1. Resolution on Privacy and Security Related to Smart Meters
2. Resolution on Internet Security
3. Resolution on Radio-Frequency Identification
4. Charter of Consumer Rights in a Digital World”
Conclusions and Analysis
In contrast to everything you have just read, utility operators and the Smart Grid Consumer Collaborative (SGCC) industry propaganda organization behave (and pretend) as if your privacy is not even an issue with smart meters. Well, it is, and as stated above, it is a “matter of urgency” that privacy risks be properly addressed. To do this, utilities must not only raise the awareness of consumers to the true risks as stated in the TACD resolutions; utilities must obtain informed consent prior to installation of a smart meter on your home.
Let’s further reflect on our current predicament as consumers. Here we find ourselves three to four years after the TACD resolutions were issued expressing “grave concerns” regarding smart meters and the IoT. Yet consumers are still in a position of having to beg and plead with utilities to allow them to refuse smart meters without a penalty fee. In fact the situation should be just the opposite. Utilities should be the ones in the position of having to acquire our informed and unambiguous consent prior to mounting these risky and invasive devices on our homes.
The TACD resolutions mentioned above represent the collective positions of over 75 consumer-related member organizations. It is surely a form of negligence to be informed of grave concerns and serious privacy issues related to smart meters and then for the government and utilities to do nothing about that situation.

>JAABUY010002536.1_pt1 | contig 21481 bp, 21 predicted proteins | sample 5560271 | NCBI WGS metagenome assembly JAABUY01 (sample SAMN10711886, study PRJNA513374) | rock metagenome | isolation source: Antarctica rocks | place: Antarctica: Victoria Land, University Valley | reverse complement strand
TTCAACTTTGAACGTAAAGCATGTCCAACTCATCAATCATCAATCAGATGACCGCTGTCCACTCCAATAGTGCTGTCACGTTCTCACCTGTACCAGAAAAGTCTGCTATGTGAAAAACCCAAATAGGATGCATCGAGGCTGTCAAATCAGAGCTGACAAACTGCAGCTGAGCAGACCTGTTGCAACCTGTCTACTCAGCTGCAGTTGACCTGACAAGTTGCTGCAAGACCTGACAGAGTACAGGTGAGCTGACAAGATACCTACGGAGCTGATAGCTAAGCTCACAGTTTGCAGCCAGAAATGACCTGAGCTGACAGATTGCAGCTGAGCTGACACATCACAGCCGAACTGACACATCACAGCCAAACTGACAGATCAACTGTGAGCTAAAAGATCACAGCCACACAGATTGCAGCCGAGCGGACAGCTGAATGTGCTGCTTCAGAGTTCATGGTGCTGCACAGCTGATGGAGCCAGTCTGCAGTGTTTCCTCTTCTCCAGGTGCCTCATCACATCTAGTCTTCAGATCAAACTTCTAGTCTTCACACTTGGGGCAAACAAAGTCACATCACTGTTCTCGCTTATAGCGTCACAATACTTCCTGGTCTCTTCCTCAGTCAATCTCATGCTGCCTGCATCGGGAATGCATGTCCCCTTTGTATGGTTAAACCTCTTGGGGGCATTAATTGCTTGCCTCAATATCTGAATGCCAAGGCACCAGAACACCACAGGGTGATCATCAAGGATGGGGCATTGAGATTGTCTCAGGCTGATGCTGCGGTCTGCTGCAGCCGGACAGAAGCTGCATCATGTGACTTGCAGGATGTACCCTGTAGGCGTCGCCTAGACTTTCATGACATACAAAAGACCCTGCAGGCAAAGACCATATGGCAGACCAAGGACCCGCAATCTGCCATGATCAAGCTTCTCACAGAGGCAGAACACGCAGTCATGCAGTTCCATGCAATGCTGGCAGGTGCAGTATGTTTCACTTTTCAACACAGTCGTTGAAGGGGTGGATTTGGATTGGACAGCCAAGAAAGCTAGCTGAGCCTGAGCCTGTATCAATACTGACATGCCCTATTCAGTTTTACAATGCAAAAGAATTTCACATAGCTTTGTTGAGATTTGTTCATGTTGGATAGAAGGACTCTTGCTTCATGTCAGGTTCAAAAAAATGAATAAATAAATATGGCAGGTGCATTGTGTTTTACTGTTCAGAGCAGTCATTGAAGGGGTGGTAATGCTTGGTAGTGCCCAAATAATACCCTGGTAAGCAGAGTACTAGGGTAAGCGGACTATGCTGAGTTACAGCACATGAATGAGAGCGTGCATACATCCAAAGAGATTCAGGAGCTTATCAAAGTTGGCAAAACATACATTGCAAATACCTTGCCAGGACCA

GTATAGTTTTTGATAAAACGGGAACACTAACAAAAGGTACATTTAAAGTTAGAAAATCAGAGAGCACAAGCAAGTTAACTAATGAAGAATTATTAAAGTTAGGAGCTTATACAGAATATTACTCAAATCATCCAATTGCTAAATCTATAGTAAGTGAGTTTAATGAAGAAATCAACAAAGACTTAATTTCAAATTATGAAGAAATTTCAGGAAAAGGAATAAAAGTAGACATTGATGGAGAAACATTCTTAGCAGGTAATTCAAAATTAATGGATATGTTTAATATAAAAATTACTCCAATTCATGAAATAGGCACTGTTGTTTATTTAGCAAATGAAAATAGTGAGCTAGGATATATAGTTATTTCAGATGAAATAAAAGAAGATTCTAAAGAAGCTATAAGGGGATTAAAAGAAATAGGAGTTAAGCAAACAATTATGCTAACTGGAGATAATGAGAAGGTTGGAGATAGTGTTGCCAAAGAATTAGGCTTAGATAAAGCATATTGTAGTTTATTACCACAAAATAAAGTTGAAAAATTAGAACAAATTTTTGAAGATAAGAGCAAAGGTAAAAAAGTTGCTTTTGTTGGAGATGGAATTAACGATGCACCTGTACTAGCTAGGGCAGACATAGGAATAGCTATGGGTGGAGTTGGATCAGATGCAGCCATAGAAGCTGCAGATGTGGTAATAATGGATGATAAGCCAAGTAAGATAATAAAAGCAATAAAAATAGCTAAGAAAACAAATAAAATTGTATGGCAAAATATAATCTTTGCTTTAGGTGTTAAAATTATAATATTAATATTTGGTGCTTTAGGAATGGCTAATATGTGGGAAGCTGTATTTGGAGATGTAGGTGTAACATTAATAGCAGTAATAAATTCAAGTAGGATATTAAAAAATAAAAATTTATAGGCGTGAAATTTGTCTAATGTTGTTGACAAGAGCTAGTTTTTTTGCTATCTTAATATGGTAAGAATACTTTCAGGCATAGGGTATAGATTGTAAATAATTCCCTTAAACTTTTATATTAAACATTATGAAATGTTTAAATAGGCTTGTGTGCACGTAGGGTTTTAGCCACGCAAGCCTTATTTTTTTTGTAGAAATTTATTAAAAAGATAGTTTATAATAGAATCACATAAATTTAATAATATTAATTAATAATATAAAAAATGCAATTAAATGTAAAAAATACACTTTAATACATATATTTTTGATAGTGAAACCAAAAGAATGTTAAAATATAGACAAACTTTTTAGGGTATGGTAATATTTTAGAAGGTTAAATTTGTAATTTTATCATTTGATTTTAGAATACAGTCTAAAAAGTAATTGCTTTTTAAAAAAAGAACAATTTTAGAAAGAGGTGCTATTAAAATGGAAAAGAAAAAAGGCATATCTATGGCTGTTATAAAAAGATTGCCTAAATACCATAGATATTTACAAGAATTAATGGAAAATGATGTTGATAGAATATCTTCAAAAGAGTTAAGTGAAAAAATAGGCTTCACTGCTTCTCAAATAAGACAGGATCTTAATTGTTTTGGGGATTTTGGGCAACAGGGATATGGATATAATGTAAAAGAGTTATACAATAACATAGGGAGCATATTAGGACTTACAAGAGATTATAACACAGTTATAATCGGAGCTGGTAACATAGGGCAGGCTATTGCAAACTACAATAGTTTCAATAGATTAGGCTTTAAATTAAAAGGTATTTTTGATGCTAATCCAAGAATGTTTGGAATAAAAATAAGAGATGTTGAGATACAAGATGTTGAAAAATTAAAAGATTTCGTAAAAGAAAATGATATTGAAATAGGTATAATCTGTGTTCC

It was a goal for this article to provide you with additional tools (useful reference information) necessary for correcting the injustice that has been perpetrated against consumers regarding the deployment of smart meters.
Source Material for this Article
About the Author
K.T. Weaver is a health physicist who was employed in the nuclear division of a leading electric utility for over 25 years. He served in various positions, including Station Health Physicist, Senior Health Physicist, corporate Health Physics Supervisor, and corporate Senior Technical Expert for Radiobiological Effects. K.T. has earned a B.S. in Engineering Physics and an M.S. in Nuclear Engineering with a specialty in radiation protection. He also operates the “SkyVision Solutions” website at www.skyvisionsolutions.org.